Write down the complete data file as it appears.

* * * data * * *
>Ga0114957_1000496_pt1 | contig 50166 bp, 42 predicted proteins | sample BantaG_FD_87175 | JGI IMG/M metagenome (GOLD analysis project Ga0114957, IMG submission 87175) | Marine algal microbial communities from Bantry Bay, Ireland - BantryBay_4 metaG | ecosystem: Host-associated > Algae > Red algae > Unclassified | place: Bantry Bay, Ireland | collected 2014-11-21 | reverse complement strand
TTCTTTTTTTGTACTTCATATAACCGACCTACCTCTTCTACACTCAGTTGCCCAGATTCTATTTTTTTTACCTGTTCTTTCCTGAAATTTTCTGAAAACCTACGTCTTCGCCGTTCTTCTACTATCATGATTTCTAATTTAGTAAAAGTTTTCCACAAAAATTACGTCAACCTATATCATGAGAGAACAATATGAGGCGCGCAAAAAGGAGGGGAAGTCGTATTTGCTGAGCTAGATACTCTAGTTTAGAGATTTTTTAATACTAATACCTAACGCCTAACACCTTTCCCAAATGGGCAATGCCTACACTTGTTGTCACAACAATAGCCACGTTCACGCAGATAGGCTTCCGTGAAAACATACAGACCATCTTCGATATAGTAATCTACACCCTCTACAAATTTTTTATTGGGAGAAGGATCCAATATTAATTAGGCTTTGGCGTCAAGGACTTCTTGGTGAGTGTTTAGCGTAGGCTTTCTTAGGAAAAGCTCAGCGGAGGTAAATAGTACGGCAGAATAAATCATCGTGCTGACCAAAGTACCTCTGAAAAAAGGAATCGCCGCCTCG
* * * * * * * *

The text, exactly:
>Ga0114957_1000496_pt1 | contig 50166 bp, 42 predicted proteins | sample BantaG_FD_87175 | JGI IMG/M metagenome (GOLD analysis project Ga0114957, IMG submission 87175) | Marine algal microbial communities from Bantry Bay, Ireland - BantryBay_4 metaG | ecosystem: Host-associated > Algae > Red algae > Unclassified | place: Bantry Bay, Ireland | collected 2014-11-21 | reverse complement strand
TTCTTTTTTTGTACTTCATATAACCGACCTACCTCTTCTACACTCAGTTGCCCAGATTCTATTTTTTTTACCTGTTCTTTCCTGAAATTTTCTGAAAACCTACGTCTTCGCCGTTCTTCTACTATCATGATTTCTAATTTAGTAAAAGTTTTCCACAAAAATTACGTCAACCTATATCATGAGAGAACAATATGAGGCGCGCAAAAAGGAGGGGAAGTCGTATTTGCTGAGCTAGATACTCTAGTTTAGAGATTTTTTAATACTAATACCTAACGCCTAACACCTTTCCCAAATGGGCAATGCCTACACTTGTTGTCACAACAATAGCCACGTTCACGCAGATAGGCTTCCGTGAAAACATACAGACCATCTTCGATATAGTAATCTACACCCTCTACAAATTTTTTATTGGGAGAAGGATCCAATATTAATTAGGCTTTGGCGTCAAGGACTTCTTGGTGAGTGTTTAGCGTAGGCTTTCTTAGGAAAAGCTCAGCGGAGGTAAATAGTACGGCAGAATAAATCATCGTGCTGACCAAAGTACCTCTGAAAAAAGGAATCGCCGCCTCG